Photo by Tom Sharrow/

Advocates for healthy eating have long understood that not all calories are equal. The carbohydrates in different foods can vary in their impact on your blood sugar, especially if you suffer from diabetes. Two tools can help us get a clearer understanding of how a given food might impact our health: glycemic index and glycemic load.

The glycemic index

Historically, we viewed carbohydrates as being either “simple” or “complex” in reference to the chemical makeup of the carbohydrate. Simple carbs are composed of only one or two sugars, while complex carbs have multiple sugars that are linked together. Since they do not need to be broken down, the body uses simple carbs (such as raw sugar or fruit juice) quickly. Unfortunately, they also cause a corresponding spike in both blood sugar and insulin secretion, which can cause health problems. Complex carbs have historically been seen as a healthier choice. Since they require more time for the body to utilize them, their impact on sugar and insulin is spread out over time, and therefore lessened.

In recent years, however, we have learned that thinking in terms of simple and complex carbs does not help us fully understand the impact that carbs can have on our body. Some carbs are considered to be complex, but because they offer little fiber, they have as much impact on blood sugar and insulin as a simple carb. In other cases, some simple carbs, because of their nutritional value, have a negligible impact on our health.

The glycemic index gives consumers an understanding of the impact an individual food may have on his blood sugar. For example, white bread—although it is a complex carb—has a glycemic index of 75, which is actually higher than ice cream (glycemic index of 50), meaning that the carbs found in white bread can spike the sugar in your bloodstream more quickly than ice cream.1­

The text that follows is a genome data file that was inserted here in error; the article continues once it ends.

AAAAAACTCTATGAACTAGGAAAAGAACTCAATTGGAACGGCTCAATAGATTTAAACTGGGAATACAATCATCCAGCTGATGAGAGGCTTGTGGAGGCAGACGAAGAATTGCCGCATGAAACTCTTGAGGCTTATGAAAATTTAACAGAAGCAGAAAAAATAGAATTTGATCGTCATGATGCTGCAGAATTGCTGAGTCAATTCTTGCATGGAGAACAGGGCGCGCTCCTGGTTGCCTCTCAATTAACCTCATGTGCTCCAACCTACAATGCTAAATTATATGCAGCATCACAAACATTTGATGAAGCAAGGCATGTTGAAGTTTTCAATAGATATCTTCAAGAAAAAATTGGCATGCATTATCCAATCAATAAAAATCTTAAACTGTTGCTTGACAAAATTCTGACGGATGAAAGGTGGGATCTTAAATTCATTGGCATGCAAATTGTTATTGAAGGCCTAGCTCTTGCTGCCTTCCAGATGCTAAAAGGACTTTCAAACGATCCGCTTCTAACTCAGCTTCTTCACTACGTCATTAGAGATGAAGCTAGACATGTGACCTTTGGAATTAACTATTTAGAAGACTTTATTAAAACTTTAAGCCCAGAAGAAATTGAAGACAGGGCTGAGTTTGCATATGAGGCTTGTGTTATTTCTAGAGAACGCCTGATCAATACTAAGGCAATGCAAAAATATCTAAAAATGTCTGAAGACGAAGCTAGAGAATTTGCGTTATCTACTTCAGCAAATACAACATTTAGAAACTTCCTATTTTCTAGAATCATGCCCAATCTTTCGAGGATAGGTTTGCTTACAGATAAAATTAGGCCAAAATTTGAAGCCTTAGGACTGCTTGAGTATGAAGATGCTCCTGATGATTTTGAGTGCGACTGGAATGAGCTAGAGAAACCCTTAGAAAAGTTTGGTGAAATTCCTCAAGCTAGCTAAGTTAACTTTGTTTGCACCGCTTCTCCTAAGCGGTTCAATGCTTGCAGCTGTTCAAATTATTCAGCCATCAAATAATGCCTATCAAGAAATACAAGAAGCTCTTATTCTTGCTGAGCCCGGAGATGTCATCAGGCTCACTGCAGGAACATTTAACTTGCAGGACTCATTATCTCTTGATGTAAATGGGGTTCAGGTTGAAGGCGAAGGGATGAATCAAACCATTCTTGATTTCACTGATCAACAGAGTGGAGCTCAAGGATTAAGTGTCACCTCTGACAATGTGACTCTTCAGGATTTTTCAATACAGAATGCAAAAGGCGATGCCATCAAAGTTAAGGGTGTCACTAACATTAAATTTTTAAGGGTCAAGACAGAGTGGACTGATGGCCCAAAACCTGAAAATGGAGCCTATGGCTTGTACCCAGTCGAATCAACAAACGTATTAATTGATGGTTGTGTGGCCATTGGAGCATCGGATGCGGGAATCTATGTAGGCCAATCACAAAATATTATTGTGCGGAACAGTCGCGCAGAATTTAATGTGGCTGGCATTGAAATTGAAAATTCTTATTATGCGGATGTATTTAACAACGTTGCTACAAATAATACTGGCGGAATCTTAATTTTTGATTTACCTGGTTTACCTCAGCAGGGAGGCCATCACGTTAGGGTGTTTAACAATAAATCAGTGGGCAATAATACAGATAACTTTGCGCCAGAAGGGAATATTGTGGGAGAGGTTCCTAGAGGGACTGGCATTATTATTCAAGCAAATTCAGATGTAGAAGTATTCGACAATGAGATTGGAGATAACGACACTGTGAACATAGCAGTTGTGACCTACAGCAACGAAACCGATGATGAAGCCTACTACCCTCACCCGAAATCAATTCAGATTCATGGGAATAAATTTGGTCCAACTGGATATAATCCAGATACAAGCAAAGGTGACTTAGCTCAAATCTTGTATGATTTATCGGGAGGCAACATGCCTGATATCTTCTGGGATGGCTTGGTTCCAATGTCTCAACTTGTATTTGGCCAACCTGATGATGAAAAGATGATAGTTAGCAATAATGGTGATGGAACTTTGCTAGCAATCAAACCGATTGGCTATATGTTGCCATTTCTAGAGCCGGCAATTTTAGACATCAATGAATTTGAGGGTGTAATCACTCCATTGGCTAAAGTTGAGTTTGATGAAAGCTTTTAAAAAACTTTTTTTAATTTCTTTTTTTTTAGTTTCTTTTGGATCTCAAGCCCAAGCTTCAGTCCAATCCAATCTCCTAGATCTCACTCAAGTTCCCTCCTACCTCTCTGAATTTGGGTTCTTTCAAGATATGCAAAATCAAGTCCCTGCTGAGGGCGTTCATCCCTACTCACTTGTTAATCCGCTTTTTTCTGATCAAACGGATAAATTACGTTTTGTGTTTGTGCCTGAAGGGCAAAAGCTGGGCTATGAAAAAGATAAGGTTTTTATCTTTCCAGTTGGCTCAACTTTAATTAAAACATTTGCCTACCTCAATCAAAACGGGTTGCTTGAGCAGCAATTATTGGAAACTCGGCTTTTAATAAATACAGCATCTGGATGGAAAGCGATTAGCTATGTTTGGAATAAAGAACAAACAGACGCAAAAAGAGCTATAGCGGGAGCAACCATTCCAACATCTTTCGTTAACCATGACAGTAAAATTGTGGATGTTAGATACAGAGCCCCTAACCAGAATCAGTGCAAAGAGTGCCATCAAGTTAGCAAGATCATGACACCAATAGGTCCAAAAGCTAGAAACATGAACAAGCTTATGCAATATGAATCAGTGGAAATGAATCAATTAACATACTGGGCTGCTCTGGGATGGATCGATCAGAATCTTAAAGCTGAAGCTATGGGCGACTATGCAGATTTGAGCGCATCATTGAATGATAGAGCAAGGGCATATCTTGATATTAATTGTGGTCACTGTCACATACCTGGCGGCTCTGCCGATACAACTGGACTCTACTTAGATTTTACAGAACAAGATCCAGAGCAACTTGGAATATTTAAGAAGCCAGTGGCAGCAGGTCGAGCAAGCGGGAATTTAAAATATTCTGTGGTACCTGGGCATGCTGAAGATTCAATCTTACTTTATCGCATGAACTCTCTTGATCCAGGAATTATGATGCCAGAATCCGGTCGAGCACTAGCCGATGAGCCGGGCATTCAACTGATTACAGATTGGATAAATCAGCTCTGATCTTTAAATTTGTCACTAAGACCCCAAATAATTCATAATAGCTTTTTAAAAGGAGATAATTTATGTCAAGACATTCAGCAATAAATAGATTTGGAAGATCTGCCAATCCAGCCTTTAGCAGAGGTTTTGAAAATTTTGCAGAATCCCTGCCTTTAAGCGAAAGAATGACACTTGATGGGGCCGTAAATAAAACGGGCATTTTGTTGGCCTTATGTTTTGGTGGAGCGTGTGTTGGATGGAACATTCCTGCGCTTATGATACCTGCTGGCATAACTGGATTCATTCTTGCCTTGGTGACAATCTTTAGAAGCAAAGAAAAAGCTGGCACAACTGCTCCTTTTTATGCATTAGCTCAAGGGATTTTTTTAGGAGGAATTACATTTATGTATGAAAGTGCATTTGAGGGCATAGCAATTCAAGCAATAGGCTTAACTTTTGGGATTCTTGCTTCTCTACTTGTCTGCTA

The glycemic load

But before you go slapping your favorite sandwich meat between two scoops of ice cream, you need to understand glycemic load. Although the glycemic index is helpful in determining the quality of carbohydrates, it doesn’t help you understand how much of a given carb might be in the food you’re eating. Glycemic load does just that: it combines the glycemic index with the amount of carbs that a food item delivers. It helps you understand both the quantity and the quality of the carbohydrate to get its impact on blood sugar. For example, watermelon has a glycemic index of 76, but its glycemic load per serving is only 8 because it contains so few carbohydrates in a serving.2

Glycemic index/load and the keto diet

Studies have linked lower glycemic foods to a decreased chance of developing both diabetes and cardiovascular diseases.3 However, since the keto diet focuses on restricting carbohydrate intake, those who are on it have little to fear from sugar-related illnesses. Additionally, both the glycemic index and the glycemic load can help you evaluate your own diet to see where carbs are having the biggest impact on your health. 


The content on this website should not be taken as medical advice and you should ALWAYS consult with your doctor before starting any diet or exercise program. We provide nutritional data for our recipes as a courtesy to our readers. We use Total Keto Diet app software to calculate the nutrition and we remove fiber and sugar alcohols, like erythritol, from the total carbohydrate count to get to the net carb count, as they do not affect your blood glucose levels. You should independently calculate nutritional information on your own and not rely on our data. The website or content herein is not intended to cure, prevent, diagnose or treat any disease. This website shall not be liable for adverse reactions or any other outcome resulting from the use of recipes or recommendations on the Website or actions you take as a result. Any action you take is strictly at your own risk.

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